My Own Approach
So what I said at the start was a bit of a lie, this isn’t “my own approach”, because there is no single approach that I use there are just two guiding principles. These guiding principles are all too often overlooked to the detriment of everyone involved in the process from the sponsor and the product manager to the delivery team and the end user.
Principle 1 – Know your target audience
When writing User Stories, it can be easy to get caught up in the process and thinking that your target audience is the same as your end user. I’m here to tell you that is not the case.
As the author of User Stories, your target audience is anyone who is going to read those User Stories and derive understanding or is expected to create something based on the content of the User Story. In most cases, your target audience will be your delivery team and possibly your stakeholders.
This might not sounds revolutionary but if it’s nothing new to you, why are you still writing “As a <…>, I want <…>, so that <…>” for Technical Stories?
My advice for anyone writing user stories, whether you’ve been working with the delivery team for years or have just started is to ask them exactly what information they want to see. The same goes for your stakeholders. If they are engaged with reading the User Stories, seeing a technical breakdown of what system needs to be updated may not mean anything to them.
This could result in having two distinct sections within every user story, something that helps the delivery team to understand what work needs to be done, and something to help your less technical stakeholders understand the value in delivering what is in the User Story.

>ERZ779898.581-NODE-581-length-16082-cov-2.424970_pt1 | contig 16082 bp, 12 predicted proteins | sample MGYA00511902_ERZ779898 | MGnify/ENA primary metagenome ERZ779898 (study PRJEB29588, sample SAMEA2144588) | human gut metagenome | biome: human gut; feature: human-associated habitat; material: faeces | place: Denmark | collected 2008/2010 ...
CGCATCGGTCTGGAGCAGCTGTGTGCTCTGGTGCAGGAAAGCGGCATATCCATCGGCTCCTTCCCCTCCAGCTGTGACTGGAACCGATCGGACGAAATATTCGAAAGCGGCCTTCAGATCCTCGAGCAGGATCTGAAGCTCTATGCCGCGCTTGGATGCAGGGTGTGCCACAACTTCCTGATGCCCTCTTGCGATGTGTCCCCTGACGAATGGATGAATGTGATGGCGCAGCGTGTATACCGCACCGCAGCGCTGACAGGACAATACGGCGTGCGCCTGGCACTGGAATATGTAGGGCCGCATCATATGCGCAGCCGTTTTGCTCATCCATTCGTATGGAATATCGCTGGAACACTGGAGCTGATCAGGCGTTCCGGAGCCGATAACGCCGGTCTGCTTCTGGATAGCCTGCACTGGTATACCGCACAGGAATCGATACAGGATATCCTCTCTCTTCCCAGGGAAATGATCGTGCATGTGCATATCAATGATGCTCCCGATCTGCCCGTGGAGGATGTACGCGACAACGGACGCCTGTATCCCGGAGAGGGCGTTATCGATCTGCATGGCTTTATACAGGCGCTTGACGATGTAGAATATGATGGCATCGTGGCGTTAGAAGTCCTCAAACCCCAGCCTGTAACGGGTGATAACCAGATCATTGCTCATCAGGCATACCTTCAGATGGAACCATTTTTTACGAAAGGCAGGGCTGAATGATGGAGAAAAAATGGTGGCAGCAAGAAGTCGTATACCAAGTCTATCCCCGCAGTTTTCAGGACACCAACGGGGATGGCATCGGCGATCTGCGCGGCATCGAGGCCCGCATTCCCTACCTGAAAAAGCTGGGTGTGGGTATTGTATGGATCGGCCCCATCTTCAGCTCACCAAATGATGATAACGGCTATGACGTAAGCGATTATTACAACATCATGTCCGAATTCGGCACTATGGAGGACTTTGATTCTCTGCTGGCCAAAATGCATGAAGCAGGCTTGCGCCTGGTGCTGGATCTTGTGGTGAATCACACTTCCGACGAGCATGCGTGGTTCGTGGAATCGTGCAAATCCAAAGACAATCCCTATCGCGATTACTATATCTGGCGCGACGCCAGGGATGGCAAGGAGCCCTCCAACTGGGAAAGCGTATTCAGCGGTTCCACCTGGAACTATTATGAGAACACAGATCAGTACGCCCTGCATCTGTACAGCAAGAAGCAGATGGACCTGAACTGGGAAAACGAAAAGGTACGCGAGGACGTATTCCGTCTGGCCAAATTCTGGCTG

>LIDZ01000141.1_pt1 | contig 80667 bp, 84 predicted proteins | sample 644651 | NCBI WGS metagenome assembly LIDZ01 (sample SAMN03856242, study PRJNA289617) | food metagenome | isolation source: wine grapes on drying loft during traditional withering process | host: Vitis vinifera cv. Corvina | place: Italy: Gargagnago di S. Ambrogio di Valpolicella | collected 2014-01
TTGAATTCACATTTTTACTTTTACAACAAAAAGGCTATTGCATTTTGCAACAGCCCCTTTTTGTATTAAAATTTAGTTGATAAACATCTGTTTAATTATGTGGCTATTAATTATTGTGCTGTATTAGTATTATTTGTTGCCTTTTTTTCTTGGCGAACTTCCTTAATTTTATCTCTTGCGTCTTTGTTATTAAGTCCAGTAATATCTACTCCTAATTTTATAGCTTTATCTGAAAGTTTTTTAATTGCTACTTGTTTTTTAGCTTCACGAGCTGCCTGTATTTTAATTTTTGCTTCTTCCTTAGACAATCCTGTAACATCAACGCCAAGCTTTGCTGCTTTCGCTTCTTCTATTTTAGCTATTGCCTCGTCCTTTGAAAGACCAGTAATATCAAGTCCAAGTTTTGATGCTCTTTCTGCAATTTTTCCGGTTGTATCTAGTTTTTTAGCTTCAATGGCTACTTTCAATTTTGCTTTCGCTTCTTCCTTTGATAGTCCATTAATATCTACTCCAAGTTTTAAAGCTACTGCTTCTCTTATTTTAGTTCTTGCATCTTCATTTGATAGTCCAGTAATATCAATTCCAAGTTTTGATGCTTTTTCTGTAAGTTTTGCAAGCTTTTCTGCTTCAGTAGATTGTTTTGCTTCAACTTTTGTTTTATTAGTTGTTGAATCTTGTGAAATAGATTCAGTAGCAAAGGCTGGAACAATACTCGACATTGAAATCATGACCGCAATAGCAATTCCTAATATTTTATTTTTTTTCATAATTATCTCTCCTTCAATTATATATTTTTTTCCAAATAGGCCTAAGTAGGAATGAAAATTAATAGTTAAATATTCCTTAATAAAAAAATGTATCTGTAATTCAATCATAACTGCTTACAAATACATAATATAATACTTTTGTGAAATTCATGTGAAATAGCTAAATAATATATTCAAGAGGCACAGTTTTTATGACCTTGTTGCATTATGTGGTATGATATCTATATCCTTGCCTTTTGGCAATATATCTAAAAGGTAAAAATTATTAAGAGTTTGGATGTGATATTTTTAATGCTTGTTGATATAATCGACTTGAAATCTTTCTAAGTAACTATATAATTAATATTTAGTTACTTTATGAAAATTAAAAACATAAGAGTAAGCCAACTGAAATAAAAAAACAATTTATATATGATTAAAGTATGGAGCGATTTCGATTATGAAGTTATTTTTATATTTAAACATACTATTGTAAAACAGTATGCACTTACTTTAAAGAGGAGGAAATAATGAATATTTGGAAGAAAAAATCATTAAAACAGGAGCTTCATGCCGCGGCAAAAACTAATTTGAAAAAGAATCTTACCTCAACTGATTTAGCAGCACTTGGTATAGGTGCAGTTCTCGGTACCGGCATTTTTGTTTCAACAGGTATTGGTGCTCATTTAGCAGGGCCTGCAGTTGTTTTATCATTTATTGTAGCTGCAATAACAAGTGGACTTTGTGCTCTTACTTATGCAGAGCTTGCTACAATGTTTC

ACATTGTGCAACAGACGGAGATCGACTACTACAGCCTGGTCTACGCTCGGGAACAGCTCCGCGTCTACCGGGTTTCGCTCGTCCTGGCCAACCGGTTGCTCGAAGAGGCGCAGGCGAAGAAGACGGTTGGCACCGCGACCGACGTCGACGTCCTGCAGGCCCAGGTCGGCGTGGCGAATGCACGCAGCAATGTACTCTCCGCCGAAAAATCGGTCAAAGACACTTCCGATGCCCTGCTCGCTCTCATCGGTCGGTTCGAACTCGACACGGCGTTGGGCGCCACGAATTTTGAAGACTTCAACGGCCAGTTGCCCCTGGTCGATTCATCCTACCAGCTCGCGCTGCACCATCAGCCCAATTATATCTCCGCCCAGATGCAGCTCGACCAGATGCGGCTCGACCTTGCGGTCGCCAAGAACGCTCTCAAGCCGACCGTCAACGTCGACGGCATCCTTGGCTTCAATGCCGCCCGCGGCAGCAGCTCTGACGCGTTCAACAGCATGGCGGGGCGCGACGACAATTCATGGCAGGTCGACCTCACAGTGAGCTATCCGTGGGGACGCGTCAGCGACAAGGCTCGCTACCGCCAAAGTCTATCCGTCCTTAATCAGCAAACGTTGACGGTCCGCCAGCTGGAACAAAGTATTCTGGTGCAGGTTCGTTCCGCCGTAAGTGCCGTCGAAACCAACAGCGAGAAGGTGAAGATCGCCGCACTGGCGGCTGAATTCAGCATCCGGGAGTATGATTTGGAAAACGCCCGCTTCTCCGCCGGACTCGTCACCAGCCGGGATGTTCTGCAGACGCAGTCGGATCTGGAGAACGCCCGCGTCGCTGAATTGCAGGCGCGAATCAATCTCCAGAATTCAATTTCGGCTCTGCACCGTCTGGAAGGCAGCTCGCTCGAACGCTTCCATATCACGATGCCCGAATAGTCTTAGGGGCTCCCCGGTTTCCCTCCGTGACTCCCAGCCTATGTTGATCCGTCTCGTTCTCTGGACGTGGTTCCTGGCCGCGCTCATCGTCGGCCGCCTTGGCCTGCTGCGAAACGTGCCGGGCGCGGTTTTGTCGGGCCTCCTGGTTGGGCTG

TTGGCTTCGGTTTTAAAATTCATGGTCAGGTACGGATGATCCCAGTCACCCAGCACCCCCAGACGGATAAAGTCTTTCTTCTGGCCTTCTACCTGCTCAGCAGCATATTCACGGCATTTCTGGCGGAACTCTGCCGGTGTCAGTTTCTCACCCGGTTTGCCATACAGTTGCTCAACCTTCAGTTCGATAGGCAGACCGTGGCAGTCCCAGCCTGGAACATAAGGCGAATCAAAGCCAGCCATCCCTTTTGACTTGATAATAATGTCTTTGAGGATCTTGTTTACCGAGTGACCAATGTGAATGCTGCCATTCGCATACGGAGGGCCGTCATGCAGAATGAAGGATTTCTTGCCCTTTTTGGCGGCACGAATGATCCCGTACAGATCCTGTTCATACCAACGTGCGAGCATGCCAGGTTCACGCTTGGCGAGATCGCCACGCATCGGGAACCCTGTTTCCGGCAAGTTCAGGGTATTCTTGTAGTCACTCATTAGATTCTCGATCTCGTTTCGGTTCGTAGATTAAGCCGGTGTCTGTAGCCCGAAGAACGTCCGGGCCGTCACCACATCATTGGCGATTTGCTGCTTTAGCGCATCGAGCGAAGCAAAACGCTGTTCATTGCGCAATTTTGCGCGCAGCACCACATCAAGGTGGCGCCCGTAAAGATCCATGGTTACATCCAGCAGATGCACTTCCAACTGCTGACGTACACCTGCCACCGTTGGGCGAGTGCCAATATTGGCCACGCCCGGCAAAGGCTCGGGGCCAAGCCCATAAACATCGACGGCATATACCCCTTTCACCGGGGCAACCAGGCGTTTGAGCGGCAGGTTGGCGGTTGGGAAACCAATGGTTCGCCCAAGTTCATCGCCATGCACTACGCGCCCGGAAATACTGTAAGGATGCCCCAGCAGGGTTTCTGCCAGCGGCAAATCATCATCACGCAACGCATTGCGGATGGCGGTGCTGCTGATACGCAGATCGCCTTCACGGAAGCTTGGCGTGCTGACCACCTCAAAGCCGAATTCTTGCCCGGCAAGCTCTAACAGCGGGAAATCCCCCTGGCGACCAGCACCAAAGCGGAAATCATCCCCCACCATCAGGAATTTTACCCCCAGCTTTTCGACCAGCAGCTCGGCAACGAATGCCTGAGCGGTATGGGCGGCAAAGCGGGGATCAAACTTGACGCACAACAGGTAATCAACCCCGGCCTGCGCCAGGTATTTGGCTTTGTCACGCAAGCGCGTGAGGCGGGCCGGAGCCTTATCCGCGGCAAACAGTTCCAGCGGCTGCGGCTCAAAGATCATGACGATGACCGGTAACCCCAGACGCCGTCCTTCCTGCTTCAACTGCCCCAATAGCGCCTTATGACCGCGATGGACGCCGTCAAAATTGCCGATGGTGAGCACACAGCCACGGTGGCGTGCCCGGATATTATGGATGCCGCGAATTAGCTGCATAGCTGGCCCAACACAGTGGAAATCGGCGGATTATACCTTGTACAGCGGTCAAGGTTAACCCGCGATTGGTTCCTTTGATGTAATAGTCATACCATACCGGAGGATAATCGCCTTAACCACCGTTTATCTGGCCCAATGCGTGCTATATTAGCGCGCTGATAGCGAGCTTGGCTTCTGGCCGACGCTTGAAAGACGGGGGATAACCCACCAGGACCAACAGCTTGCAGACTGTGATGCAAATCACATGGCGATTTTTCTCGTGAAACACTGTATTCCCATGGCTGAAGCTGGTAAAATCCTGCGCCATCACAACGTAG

As a word of warning, this doesn’t mean that you should do the jobs of the delivery team in identifying how things should be delivered (e.g. transform the XML message into JSON using JOLT). The delivery team are still the best people for doing the job and the purpose of the User Story is to tell them WHAT needs to be done, not HOW it should be done.
This (in my opinion) also applies to writing acceptance criteria using Gherkin. As long as you can communicate WHAT needs to be delivered, the test scripts should be defined by the best people for the job (i.e. anyone in the delivery team providing quality assurance). That isn’t to say that Acceptance Criteria shouldn’t be written as part of writing User Stories, just that I don’t think they should be written using Gherkin by the Product Owner.
Principle 2 – Don’t forget the Story
I suppose this is the real intention behind the “As a <…>, I want <…>, so that <…>” structure, but all too often I see ineffective User Stories because they have been forced into that structure without understanding the intention. If you can tell a story with your User Story (I know, revolutionary right!?) it will help anyone reading it. You shouldn’t write a novel for every deliverable, but giving your delivery team something to understand the content, the reason and the value that will be achieved for your end users will drastically improve communication within the team.
There are additional benefits to this as well. If the delivery team understand the intention behind the User Story, they might be able to identify additional acceptance criteria, edges cases or entirely new requirements that you hadn’t considered yourself.
I’m not going to go into the details of how stories sell, or how to write effective stories as I think I’ve taken up enough of your time, but keep in mind the first principle when writing your stories.
How you write your user stories is entirely up to you, if you want to use “As a <…>, I want <…>, so that <…>”, and personally write every test script related to the User Story as Gherkin acceptance criteria, that is your choice. But I urge you to ask yourself whether something adds value to your target audience, and does it give your target audience an understanding of the value created for your end users so that they can make insights and decisions to create the best possible output?